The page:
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Congressman quits over explicit messages exchanged with former page boy, 16

By Anthony Man
Political Writer
Posted September 30 2006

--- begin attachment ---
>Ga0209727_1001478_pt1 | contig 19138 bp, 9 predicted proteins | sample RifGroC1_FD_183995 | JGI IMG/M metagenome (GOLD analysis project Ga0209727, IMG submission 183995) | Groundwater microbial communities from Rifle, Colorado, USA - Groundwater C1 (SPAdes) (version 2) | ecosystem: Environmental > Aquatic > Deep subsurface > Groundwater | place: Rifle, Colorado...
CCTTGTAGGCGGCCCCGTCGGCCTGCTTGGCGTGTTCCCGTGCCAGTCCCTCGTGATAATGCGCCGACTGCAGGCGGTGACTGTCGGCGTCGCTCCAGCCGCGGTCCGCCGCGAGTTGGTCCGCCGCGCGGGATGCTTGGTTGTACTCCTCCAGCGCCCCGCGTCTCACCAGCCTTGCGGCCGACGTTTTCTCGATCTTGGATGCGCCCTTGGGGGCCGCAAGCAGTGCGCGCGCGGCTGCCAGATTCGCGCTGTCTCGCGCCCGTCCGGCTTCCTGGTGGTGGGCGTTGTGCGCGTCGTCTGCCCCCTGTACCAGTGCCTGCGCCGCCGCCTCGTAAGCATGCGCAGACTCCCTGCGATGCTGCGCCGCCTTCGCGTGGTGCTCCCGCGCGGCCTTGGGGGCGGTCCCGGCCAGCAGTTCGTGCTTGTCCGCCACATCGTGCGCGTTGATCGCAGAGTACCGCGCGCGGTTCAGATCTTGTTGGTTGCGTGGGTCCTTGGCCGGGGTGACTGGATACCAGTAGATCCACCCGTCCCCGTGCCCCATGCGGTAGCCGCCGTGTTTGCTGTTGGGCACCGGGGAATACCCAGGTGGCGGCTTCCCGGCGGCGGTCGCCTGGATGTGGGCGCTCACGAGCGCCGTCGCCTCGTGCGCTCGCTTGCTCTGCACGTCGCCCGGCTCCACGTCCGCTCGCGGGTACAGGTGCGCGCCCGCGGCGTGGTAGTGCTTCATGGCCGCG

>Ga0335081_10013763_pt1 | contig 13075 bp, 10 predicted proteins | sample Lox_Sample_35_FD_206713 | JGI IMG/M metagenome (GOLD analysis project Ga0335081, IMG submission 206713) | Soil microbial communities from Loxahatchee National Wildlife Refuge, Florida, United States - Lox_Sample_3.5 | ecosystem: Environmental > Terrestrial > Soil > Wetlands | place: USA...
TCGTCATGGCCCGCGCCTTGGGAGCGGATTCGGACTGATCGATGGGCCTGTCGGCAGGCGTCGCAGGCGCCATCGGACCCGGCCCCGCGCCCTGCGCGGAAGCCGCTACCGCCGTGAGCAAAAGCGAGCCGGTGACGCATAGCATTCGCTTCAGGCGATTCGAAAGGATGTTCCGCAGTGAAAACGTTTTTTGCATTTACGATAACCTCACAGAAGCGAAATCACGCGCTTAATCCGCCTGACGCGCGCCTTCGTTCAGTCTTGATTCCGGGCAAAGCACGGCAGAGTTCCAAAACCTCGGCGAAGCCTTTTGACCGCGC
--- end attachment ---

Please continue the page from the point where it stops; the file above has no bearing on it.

In a swift and stunning fall from political power, U.S. Rep. Mark Foley resigned his Florida congressional seat Friday, a day after he came under scrutiny for sending questionable e-mails to a 16-year-old boy. He left office, effective immediately, hours after he was confronted with sexually explicit Internet instant messages he exchanged with teens.Foley, 52, had represented part of Palm Beach County and the Treasure Coast since 1995. As recently as this past spring, he contemplated seeking the Republican nomination for U.S. Senate. His downfall hands Republicans a political mess, making it more difficult for the party to keep control of the House. A hallmark of his career as a congressman was his fight against child sexual abuse and child pornography. As co-chairman of the House Caucus on Missing and Exploited Children, he bragged in 2005 about legislation he wrote that overhauled national sex offender registration and notification laws.ABC News reported Friday that the resignation came hours after it confronted Foley about sexually explicit communications. ABC News reported that former male congressional pages said the congressman "made repeated references to sexual organs and acts" from his AOL Instant Messenger screen name Maf54.One Internet exchange:Maf54: Do I make you a little horny?Teen: A little.Maf54: Cool.In a three-sentence public statement, Foley said it was an honor to serve in Congress for 12 years. He didn't offer a reason for his resignation. "I am deeply sorry and I apologize for letting down my family and the people of Florida I have had the privilege to represent," Foley said.The developments sent shockwaves through the Florida and Washington political worlds."I am literally speechless," said Rand Hoch, a former chairman of the Palm Beach County Democratic Party who has known Foley for almost 20 years.Sid Dinerstein, chairman of the Palm Beach County Republican Party, defended Foley and attacked critics early Friday afternoon before the sexually explicit Internet messages became public -- then expressed betrayal after the sordid details and resignation came out."We don't defend the indefensible," he said. "In the four years I've been chairman, this is the first day I'm not happy about it."The potential for criminal prosecution of Foley is not clear.Robert Jarvis, a Nova Southeastern University Law School professor in Davie, said that after reading the Internet message conversation between Foley and the teenager that it could be argued a crime occurred."The difficult problem in most of these cases [is the question] `Is there a solicitation for sex?'" Jarvis said. He said that it could be argued Foley crossed that line with comments indicating a sexual interest in the teenager.On Capitol Hill, U.S. Rep. Robert Wexler, D-Boca Raton, said reactions included shock, anger and embarrassment for the institution of Congress. "People just have a real mix of emotions," he said. "There is no glee when someone you know for many years finds himself in a terribly unfortunate circumstance."U.S. Rep. Clay Shaw, R-Fort Lauderdale, who also represents part of Palm Beach County and lives down the street from Foley in Washington -- a location they call "Florida Row" -- was harsh in his assessment."This type of behavior is what I try to protect my grandchildren from. It is unacceptable. He should have resigned. Members of Congress are responsible for protecting the most vulnerable among us -- our children," he said in a written statement.Foley had been considered a shoo-in for a seventh term in Congress, and the contest is now wide open.
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